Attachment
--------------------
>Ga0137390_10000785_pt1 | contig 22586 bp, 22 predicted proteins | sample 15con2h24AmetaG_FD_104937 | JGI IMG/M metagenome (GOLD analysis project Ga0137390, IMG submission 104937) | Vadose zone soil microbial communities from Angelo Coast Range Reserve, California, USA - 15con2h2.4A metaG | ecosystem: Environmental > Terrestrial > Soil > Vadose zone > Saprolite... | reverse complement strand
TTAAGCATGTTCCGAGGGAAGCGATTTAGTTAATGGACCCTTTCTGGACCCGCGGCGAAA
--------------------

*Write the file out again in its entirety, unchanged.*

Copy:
>Ga0137390_10000785_pt1 | contig 22586 bp, 22 predicted proteins | sample 15con2h24AmetaG_FD_104937 | JGI IMG/M metagenome (GOLD analysis project Ga0137390, IMG submission 104937) | Vadose zone soil microbial communities from Angelo Coast Range Reserve, California, USA - 15con2h2.4A metaG | ecosystem: Environmental > Terrestrial > Soil > Vadose zone > Saprolite... | reverse complement strand
TTAAGCATGTTCCGAGGGAAGCGATTTAGTTAATGGACCCTTTCTGGACCCGCGGCGAAA